Taiwan ETF providers aim to win institutional investors
The US trade war with China has prompted product providers to shift focus away from retail buyers
AS the US trade war with China escalates, asset managers worry demand for Taiwan’s exchange traded funds (ETF) could slow.
This has compelled a number of ETF managers to shift their focus to institutional investors and away from the domestic market – the traditional driver of market growth for Taiwan ETF.
“In the past, ETFs that are focused on the domestic stocks and China-listed stocks have taken a large share of the ETFs issued for the domestic investors. But now there are new products, including ETFs that are looking to overseas stocks and commodities and also bond ETFs,” says Julian Liu, president, and CEO of Yuanta Securities Investment Trust Company.
Of the 40 ETFs issued in 2017, over half were bond ETFs. Last year, assets under management (AUM) of bond ETFs reached NT$100 billion (US$3.2 billion). The increasing interest in bond ETFs is a departure from a market that had been very equity-focused for a long time.
ETF managers are waking up to the reality that Taiwan’s domestic retail market is limited in size and provides little room for product differentiation.
Product managers are hoping to attract instead institutional investors – pension funds and insurance companies that are still largely untapped.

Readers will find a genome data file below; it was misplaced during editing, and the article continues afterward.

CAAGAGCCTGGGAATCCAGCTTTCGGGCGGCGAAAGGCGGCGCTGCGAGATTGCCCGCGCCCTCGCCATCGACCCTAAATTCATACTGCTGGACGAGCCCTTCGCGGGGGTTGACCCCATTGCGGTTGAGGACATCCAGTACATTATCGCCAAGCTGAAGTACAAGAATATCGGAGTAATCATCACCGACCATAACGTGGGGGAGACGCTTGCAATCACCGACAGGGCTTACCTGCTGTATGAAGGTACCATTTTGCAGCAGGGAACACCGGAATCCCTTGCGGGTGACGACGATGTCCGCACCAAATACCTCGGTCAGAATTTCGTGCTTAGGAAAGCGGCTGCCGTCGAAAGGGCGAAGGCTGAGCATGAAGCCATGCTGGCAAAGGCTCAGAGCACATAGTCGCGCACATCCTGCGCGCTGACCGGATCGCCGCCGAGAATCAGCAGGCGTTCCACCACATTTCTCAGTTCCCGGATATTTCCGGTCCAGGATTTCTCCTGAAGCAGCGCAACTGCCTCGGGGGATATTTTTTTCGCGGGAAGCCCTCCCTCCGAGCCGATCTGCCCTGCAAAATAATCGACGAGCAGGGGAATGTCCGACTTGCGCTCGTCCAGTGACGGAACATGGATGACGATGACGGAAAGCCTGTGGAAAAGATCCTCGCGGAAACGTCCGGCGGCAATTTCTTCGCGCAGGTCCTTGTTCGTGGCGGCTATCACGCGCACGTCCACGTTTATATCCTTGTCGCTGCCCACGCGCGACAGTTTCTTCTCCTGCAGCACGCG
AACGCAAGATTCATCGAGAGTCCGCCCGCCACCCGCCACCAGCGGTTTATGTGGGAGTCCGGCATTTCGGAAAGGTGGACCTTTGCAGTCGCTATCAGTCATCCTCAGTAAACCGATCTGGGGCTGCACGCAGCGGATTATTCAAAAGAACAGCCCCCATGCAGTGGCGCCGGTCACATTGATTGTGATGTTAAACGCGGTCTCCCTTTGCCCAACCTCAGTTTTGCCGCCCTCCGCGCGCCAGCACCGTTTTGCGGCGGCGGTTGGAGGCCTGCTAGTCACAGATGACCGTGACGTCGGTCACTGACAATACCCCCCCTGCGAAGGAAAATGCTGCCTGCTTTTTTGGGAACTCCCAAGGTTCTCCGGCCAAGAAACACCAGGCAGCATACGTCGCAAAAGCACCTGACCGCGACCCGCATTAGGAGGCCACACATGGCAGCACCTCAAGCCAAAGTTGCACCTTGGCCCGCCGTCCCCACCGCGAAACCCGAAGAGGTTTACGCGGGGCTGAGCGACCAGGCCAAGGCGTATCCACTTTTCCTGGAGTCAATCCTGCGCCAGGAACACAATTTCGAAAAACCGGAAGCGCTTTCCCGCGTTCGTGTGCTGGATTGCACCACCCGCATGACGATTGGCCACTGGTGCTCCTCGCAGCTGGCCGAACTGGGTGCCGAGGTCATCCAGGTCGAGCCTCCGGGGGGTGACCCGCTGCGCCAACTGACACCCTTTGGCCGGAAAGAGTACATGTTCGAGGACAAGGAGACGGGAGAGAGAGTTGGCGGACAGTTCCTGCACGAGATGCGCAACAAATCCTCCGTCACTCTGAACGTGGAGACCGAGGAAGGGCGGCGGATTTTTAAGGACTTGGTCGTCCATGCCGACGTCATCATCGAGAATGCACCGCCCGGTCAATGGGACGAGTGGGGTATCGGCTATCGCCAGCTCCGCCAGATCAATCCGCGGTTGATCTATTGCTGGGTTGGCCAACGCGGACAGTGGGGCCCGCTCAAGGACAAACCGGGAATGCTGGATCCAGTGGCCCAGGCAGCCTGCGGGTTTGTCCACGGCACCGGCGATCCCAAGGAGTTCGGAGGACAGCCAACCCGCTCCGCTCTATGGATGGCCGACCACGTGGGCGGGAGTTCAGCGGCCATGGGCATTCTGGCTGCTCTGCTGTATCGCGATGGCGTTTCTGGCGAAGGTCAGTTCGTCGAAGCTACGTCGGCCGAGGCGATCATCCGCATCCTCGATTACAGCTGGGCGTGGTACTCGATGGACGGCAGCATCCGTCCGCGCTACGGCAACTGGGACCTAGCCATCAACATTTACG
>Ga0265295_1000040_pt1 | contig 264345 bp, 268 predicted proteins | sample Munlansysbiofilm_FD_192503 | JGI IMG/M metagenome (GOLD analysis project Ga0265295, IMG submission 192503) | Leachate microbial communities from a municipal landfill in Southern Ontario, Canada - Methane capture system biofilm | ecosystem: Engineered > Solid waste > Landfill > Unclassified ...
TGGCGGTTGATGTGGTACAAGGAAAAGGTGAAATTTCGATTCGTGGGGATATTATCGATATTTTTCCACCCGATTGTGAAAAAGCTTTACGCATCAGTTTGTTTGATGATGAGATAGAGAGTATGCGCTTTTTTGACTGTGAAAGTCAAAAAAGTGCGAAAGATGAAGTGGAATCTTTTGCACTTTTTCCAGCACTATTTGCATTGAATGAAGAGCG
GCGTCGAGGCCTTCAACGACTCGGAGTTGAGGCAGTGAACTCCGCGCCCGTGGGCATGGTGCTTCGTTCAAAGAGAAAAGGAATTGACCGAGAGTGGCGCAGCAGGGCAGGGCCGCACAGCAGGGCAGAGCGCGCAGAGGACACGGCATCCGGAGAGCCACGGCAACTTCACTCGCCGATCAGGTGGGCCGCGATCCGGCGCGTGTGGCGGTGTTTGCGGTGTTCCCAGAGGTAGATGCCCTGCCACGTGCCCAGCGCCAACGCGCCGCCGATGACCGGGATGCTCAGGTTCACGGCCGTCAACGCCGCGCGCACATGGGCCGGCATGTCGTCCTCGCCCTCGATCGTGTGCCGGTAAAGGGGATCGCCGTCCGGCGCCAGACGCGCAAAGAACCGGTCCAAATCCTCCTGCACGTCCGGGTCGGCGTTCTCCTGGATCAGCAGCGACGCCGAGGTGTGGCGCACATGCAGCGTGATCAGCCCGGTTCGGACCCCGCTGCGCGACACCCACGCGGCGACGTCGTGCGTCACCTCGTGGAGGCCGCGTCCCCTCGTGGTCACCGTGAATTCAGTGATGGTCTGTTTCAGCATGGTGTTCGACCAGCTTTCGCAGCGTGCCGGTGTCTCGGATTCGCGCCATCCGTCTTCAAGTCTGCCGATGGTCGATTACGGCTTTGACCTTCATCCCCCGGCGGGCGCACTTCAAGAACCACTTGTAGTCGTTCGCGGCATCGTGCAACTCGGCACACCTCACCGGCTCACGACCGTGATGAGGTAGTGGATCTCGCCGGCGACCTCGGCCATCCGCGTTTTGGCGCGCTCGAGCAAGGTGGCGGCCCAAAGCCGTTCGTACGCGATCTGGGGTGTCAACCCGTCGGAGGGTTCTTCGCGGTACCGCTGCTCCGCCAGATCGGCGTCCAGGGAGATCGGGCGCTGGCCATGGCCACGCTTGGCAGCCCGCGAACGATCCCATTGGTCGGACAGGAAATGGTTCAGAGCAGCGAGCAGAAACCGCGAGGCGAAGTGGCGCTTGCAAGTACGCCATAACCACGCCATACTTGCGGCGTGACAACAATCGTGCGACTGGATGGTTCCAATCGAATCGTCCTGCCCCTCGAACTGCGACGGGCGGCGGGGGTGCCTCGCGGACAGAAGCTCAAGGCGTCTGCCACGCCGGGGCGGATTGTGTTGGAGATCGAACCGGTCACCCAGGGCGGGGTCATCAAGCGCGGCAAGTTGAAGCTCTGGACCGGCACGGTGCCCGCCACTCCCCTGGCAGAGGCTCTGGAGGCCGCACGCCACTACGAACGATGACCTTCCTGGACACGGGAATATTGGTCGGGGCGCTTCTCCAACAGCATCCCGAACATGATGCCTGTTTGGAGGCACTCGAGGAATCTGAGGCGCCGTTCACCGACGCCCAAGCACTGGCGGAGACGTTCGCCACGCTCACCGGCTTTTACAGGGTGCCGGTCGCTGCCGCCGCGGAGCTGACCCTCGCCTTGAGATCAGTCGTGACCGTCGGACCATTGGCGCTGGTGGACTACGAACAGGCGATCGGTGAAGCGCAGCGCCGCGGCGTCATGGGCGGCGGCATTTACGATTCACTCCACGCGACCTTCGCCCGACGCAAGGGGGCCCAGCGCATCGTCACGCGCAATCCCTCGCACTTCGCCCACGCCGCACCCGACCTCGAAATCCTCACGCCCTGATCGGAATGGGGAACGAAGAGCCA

“It has only been in recent years that the pension funds and insurance companies have begun to consider ETFs as part of their asset allocation,” Liu says.
Institutional investors are particularly interested in the more innovative ETF products such as smart beta, fixed income and commodity ETFs. For now there is just about a handful of smart beta ETF products in Taiwan.
Such products should appeal more to institutions than retail investors as investing in these products require sophistication and risk management skill, says Liu.
ETF managers are gearing up to the new demands of Taiwanese insurance firms that are eager to invest overseas.
Currently, Taiwanese insurers can invest only up to 45% of their total portfolio in overseas assets. However, by investing in Taiwan dollar-denominated ETFs with overseas securities as the underlying asset, insurance firms can gain more exposure to overseas securities beyond the prescribed 45% allocation.
ETF managers are now scrambling to design overseas ETF products that are denominated in Taiwan dollars to cater to this growing demand
Product providers are also pinning their hopes on US investors that are looking to invest in emerging markets. They say that US investors seeking exposure to emerging markets with strong ties to the US may choose to invest in Taiwan. ETF investing could be one of the best ways to tap into the Taiwan market. Moreover, investing in Taiwan’s ETF market now may prove rewarding for international investors.
The iShares MSCI Taiwan ETF (EWT), for example, entered into oversold territory in early October, according to Nasdaq, suggesting current valuations are attractive.
Like in any asset class, investors need to be selective when it comes to ETF products.
Taiwan ETFs have heavy exposure to suppliers that are sensitive to the slowdown of the semiconductor industry. As the US-China trade war rages on, investors need to select the ETFs that offer the most promise in terms of returns.